U-M students gain hands-on field experience in natural woodlands
ANN ARBOR—They hike in heat and rain, sometimes simultaneously, as they tramp through Michigan’s forests. University of Michigan students from the “Woody Plants” class have been studying trees in their natural habitats for more than 30 years, regardless of the weather conditions.
Taught by U-M biology Prof. Warren Wagner and forest ecology Prof. Burton Barnes, the course combines lectures, laboratory work and weekly treks to Ann Arbor forests, the Highland Recreation Area to the east and south to Milan.
“Students enjoy getting out in the woods,” Barnes said. “It’s obvious that you can’t study a 100-foot-tall oak tree in the classroom.”
Wagner and Barnes designed the course in 1965, emphasizing field work that demonstrates to students the diverse habitats and national woody plant species. Collections of leaves, twigs, buds, and fruits are available in the “Woody Plants Lab” for students to study seven days a week. Students learn scientific and common names of more than 180 species, their form, bark, and the site conditions where they live.
Jacqueline Courteau, who took “Woody Plants” three years ago and became the class’ teaching assistant last year, said the course “opened my eyes” in terms of the diverse species and colors of trees.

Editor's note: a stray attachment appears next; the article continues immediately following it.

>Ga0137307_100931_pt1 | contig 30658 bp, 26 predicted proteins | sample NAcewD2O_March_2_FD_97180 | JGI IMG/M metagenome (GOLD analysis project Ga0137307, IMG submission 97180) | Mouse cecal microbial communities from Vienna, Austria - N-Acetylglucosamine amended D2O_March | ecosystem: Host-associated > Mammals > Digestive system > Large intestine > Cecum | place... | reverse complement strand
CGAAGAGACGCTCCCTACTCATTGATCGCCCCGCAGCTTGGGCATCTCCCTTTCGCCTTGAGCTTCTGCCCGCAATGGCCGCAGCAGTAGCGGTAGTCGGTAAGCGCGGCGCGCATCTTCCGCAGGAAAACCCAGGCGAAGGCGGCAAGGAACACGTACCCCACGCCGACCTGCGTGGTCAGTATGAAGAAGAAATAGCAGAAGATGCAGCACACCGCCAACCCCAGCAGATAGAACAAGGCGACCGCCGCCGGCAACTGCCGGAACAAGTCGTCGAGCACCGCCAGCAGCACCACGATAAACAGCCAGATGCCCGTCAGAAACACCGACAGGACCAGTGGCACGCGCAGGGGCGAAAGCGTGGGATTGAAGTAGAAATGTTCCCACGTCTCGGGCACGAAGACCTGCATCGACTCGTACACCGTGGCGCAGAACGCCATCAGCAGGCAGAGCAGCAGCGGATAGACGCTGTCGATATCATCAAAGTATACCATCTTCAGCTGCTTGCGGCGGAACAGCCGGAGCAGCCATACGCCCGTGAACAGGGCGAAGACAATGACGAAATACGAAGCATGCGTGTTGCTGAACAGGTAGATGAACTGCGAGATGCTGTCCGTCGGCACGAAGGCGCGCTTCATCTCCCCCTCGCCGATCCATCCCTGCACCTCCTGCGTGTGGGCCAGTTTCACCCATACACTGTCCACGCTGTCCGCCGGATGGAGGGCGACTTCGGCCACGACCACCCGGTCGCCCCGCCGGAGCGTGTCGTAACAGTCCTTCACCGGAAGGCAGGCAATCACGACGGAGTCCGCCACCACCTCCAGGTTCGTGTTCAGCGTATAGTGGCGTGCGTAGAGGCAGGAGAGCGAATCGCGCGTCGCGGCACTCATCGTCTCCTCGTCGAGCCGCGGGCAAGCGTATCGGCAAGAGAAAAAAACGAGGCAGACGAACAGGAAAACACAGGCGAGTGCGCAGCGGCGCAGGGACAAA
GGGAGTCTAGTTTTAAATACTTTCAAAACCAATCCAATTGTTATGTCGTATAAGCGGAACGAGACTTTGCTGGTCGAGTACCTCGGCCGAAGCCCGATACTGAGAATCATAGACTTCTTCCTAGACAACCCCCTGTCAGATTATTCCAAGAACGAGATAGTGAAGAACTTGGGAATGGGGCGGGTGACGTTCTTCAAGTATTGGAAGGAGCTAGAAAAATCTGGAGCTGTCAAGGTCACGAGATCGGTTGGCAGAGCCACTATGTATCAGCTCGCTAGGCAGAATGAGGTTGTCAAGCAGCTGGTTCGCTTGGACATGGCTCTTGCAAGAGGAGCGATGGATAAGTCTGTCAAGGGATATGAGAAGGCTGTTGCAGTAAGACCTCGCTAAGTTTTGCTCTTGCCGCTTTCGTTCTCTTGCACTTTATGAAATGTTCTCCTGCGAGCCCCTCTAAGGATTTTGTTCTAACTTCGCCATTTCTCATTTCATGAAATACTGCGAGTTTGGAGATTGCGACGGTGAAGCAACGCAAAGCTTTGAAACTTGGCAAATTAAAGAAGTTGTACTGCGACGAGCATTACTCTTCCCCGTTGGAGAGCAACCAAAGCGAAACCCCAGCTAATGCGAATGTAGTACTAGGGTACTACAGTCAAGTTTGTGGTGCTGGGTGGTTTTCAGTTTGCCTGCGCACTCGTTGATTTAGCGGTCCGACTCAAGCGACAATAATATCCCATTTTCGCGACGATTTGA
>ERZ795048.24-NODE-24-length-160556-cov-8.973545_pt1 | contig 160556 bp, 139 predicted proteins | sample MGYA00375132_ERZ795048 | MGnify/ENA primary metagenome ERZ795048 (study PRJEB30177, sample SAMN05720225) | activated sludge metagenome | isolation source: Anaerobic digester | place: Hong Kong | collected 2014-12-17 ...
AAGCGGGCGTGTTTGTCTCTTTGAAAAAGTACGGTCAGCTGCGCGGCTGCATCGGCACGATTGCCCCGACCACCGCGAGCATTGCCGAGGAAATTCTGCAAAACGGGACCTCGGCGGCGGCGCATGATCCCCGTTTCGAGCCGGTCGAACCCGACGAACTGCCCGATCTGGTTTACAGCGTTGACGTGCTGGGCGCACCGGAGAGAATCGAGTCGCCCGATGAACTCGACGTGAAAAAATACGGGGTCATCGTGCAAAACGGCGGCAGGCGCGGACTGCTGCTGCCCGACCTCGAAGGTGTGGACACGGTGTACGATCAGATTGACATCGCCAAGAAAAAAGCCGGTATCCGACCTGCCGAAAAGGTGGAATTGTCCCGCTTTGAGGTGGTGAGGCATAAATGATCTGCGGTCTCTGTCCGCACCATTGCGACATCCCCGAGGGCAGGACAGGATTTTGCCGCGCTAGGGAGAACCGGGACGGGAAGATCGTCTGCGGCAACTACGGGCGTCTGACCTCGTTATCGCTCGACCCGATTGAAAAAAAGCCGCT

“It’s a fun class. I can go out with people and talk to them about interesting trees. It’s a skill you can use every time you are outdoors,” Courteau said.
Courteau said the field trips also allow her to get into the woods and observe the seasonal changes.
Harold Zald, a fourth-year senior in the School of Natural Resources and Environment, enrolled in Woody Plants two years ago and found the class “special.”
“This class is not about how to make money or how to memorize some useless facts that can never be applied to your daily life,” Zald said. “It’s about how we should reach out to the world and learn why nature is organized the way it is.”
Zald claims Prof. Barnes and Wagner as the two most exciting teachers on campus. He said their enthusiasm in teaching encourages students to research different names and structure of plants on their own.
“Some people even study samples of plants collected during the field trips at home,” Zald said. “Their housemates often find them weird when they see pile of twigs and leaves on the kitchen table.”
Wagner believes “Woody Plants” helps students develop a sense of appreciation for nature and the beauty of life. He said the course reminds University students that learning in a natural setting is as important as their work on computers and in classrooms.
“I fear that life is centered around computers,” Wagner said. “People are going to lose touch with the world. We do a good job in ‘Woody Plants’ to get people to discuss the beauty of waterfalls and all kinds of trees.”
Both Wagner and Barnes said the course also prepares students for the variety of conditions they will encounter when they conduct field work in disciplines like archaeology and anthropology as well as biology and natural resources. Students become used to the less than ideal conditions.
“Students get wet and hot,” Barnes said. “There are bugs and rainstorms. That’s what field work is all about.”